The South African Republic has become a centre for medical tourism. Among the reasons for this is the high standard of medical care, the favorable (for most visitors) currency exchange rates, and the possibility for rest and relaxation after a surgery in a very pleasant environment.
In South Africa, tourists can go on safari or visit various national parks, and now spas have become popular. Spas are called Hydros in South Africa and there is a wide range of types.
"It"s about location," says Matthew Armstrong from the South African Tourist Board. "There"s such a variety of environments and the spas reflect this, whether it"s a vinotherapy spa in the wine region or a spa where the treatments are inspired by local tribes in the bush."
The location not only offers unique scenery but also determines the treatments offered by certain spas. A classic example is the offering of essential oils from the indigenous vegetation. When speaking about special treatments we can not omit mentioning the traditional African healer Dr Elliot Ndlovu who works at the Fordoun Spa Hotel. The hotel and spa buildings were originally farm buildings that have now been adapted.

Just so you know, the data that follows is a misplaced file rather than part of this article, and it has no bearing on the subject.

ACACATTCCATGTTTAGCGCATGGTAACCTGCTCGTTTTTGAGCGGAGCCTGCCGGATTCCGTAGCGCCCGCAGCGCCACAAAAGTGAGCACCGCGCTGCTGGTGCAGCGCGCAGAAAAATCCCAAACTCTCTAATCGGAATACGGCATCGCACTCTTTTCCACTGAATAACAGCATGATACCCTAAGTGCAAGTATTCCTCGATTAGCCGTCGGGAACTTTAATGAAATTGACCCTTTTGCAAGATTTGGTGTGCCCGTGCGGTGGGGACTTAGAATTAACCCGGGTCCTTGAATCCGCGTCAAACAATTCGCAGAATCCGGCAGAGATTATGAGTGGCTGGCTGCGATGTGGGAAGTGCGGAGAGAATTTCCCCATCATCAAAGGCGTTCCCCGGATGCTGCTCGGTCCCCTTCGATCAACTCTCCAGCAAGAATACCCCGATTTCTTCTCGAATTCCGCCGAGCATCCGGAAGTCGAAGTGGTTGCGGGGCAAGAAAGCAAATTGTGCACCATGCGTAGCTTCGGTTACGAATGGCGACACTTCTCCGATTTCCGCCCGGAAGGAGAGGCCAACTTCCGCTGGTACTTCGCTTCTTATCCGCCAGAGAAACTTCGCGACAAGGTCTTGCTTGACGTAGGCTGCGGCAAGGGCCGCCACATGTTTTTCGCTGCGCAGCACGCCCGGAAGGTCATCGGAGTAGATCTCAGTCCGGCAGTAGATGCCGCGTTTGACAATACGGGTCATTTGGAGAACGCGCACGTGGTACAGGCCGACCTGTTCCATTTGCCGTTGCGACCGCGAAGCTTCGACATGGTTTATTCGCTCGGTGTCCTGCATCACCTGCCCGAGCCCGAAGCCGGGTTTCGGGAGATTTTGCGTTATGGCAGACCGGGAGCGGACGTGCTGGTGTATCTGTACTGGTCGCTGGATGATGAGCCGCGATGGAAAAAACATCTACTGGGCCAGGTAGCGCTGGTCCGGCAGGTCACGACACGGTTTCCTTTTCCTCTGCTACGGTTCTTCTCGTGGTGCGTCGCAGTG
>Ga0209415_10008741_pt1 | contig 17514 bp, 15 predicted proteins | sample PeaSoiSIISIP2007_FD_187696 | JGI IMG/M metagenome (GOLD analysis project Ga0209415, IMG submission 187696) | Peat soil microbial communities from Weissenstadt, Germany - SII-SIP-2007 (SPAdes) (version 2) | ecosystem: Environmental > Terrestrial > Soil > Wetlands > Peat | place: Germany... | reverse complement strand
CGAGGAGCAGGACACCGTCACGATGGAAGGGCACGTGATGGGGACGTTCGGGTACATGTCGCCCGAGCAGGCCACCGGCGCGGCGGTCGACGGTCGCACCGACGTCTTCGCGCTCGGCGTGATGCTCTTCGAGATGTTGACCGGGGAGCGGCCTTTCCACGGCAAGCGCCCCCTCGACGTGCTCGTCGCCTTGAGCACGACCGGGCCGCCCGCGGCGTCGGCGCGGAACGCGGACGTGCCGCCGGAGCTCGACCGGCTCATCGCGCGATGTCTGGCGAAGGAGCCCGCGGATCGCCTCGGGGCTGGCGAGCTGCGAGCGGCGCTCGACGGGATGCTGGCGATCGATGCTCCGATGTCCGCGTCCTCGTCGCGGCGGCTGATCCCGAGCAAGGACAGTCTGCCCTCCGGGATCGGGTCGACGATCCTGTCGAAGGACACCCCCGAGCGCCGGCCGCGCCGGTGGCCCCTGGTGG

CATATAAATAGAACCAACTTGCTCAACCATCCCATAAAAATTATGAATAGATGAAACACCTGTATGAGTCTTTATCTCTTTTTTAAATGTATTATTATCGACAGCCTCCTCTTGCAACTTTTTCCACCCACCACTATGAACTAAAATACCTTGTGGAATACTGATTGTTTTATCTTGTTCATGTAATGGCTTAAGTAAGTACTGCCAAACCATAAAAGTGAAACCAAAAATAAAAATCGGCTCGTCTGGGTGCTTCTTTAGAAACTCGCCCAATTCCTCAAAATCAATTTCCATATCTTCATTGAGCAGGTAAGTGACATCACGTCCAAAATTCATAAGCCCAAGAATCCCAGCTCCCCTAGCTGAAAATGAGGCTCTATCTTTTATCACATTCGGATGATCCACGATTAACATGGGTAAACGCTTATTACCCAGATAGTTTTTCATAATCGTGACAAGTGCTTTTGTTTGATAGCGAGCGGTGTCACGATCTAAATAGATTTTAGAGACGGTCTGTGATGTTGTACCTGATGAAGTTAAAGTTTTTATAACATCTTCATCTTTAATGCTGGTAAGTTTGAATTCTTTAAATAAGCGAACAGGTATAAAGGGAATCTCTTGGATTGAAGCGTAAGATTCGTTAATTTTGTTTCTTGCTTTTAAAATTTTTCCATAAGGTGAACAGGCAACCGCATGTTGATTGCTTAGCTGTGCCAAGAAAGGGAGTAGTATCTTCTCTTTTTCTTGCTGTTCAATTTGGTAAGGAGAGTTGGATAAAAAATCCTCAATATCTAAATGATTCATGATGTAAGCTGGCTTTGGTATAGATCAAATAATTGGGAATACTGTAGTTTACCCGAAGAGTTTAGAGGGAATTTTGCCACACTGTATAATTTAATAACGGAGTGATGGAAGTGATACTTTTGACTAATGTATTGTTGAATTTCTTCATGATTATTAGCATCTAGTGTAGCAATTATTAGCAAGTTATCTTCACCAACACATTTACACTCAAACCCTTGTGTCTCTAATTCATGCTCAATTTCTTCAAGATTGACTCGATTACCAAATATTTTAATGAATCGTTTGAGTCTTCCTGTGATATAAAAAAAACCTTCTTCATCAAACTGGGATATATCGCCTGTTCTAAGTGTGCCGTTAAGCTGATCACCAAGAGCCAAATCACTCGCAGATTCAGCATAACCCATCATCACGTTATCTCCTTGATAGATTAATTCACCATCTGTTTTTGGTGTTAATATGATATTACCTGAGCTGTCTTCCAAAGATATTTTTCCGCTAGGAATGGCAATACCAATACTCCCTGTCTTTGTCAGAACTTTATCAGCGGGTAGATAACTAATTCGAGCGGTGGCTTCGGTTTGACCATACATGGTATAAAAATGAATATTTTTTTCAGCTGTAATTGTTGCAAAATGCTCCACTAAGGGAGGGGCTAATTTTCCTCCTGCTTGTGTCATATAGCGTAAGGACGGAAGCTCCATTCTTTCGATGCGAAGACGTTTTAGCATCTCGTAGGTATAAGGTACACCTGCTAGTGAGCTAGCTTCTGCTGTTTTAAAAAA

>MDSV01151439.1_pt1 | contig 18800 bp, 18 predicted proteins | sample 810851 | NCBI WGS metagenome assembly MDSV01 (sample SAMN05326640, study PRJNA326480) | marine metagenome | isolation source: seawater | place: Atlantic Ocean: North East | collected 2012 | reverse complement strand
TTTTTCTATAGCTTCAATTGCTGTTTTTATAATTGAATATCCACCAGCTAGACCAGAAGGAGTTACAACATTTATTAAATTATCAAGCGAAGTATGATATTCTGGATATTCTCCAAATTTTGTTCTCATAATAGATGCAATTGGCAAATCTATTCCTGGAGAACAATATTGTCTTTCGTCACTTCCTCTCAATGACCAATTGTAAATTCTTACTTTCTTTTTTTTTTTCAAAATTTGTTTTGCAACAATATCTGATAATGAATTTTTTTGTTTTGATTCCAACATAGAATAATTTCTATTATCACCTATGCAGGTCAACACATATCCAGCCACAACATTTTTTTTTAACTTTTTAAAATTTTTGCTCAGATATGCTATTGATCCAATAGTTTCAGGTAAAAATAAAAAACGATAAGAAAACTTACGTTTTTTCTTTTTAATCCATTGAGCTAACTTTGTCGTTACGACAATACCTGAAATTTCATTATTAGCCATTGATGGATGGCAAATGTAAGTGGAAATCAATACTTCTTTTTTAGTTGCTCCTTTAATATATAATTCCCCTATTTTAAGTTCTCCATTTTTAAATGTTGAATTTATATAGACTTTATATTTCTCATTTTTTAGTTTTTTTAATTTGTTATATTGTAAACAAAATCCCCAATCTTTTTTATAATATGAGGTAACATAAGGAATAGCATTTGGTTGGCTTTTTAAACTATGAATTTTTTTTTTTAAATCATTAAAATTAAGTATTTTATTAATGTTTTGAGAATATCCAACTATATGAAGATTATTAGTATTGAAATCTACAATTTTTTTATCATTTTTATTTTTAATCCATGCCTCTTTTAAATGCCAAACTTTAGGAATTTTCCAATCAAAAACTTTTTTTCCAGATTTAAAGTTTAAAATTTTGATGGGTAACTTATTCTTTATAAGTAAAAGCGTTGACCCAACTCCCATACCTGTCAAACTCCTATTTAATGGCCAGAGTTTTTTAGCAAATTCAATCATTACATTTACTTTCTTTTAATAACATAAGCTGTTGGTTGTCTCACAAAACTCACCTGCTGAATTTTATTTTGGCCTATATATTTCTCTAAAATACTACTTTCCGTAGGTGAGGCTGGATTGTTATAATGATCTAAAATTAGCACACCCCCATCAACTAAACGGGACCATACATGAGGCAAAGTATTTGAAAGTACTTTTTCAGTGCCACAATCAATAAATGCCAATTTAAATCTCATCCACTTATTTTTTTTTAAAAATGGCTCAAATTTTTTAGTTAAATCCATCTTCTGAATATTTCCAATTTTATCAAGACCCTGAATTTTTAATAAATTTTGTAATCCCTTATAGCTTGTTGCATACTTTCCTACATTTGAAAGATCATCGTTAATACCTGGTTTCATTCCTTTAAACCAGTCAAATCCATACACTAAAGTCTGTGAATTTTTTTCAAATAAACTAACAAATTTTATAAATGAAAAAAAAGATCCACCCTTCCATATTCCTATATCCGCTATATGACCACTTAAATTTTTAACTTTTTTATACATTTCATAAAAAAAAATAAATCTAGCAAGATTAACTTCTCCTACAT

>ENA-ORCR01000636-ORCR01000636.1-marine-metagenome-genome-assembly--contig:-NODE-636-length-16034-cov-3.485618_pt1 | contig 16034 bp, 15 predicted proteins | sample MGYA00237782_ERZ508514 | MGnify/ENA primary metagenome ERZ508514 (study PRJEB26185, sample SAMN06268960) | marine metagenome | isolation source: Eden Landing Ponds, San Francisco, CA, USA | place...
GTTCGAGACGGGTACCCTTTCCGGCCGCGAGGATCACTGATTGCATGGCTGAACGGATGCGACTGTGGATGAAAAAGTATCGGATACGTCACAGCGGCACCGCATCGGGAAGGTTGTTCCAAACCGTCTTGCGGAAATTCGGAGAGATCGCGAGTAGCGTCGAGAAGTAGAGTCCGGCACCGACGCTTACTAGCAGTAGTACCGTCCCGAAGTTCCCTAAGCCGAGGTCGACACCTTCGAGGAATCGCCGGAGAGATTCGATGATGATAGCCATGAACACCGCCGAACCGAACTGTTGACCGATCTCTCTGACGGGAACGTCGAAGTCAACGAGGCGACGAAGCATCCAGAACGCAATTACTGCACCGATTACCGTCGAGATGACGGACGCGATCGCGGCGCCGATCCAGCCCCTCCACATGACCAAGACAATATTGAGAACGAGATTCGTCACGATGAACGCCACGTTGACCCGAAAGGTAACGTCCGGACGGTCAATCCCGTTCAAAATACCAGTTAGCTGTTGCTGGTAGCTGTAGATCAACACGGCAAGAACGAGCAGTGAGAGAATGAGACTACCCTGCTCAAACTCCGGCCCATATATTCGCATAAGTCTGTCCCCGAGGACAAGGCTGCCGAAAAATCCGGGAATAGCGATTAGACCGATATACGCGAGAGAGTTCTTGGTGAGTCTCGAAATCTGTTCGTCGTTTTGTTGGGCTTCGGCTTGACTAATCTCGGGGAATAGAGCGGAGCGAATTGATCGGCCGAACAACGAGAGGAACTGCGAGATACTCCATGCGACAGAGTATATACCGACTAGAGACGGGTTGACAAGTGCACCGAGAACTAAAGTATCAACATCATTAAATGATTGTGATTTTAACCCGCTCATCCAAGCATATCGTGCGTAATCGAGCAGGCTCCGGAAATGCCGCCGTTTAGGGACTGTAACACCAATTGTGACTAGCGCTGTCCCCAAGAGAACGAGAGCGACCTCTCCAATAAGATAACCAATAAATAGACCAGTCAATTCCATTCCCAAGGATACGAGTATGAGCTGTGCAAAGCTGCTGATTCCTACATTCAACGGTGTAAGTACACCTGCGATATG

Dr. Ndlovu throws bones to diagnose patient’s ailments, and believes that if their mind is suffering, so too will their body, so he has to fix both. He uses wild ganja and potato plant to make his potions. There are of course also more scientific approaches to medical treatments.
For example, Dr Fernandez is a South African plastic surgeon who created a range of skin creams containing significant amounts of Vitamin A, which he claims rejuvenate the skin. South African beauty salons are also worth mentioning. Jo Foley, a spa author, claims that beauty therapists are exceptional in the South African Republic. "They have two years of intensive training which means they"re knowledgeable and experienced. Their expertise means they"re also sought after in British spas".